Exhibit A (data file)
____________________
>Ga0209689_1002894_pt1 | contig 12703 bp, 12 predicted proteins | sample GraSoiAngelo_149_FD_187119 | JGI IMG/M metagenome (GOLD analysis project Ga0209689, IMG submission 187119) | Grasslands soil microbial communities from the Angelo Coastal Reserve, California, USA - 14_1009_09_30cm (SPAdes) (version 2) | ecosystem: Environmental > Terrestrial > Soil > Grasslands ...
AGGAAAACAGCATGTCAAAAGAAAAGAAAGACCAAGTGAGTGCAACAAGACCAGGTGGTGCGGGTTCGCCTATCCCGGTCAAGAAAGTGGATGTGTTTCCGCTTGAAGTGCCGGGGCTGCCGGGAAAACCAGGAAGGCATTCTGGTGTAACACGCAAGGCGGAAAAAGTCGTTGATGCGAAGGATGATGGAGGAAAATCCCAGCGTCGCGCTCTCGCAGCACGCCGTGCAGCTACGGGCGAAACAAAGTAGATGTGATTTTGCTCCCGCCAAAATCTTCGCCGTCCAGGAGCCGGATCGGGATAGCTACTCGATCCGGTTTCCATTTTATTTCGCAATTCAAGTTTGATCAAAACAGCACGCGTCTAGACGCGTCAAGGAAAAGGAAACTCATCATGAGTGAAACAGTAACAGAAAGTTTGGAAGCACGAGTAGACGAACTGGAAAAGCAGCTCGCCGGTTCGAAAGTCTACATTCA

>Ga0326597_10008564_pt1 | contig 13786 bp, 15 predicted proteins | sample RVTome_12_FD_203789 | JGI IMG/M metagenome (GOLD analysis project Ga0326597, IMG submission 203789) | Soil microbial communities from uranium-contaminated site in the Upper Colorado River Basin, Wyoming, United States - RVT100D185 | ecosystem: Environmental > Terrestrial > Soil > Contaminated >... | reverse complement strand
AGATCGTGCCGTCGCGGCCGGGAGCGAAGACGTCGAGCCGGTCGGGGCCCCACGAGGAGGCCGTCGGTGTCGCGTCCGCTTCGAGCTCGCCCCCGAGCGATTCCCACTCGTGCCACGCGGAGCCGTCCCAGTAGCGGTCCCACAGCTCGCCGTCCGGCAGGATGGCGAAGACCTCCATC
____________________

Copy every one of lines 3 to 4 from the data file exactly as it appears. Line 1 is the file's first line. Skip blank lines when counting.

>Ga0326597_10008564_pt1 | contig 13786 bp, 15 predicted proteins | sample RVTome_12_FD_203789 | JGI IMG/M metagenome (GOLD analysis project Ga0326597, IMG submission 203789) | Soil microbial communities from uranium-contaminated site in the Upper Colorado River Basin, Wyoming, United States - RVT100D185 | ecosystem: Environmental > Terrestrial > Soil > Contaminated >... | reverse complement strand
AGATCGTGCCGTCGCGGCCGGGAGCGAAGACGTCGAGCCGGTCGGGGCCCCACGAGGAGGCCGTCGGTGTCGCGTCCGCTTCGAGCTCGCCCCCGAGCGATTCCCACTCGTGCCACGCGGAGCCGTCCCAGTAGCGGTCCCACAGCTCGCCGTCCGGCAGGATGGCGAAGACCTCCATC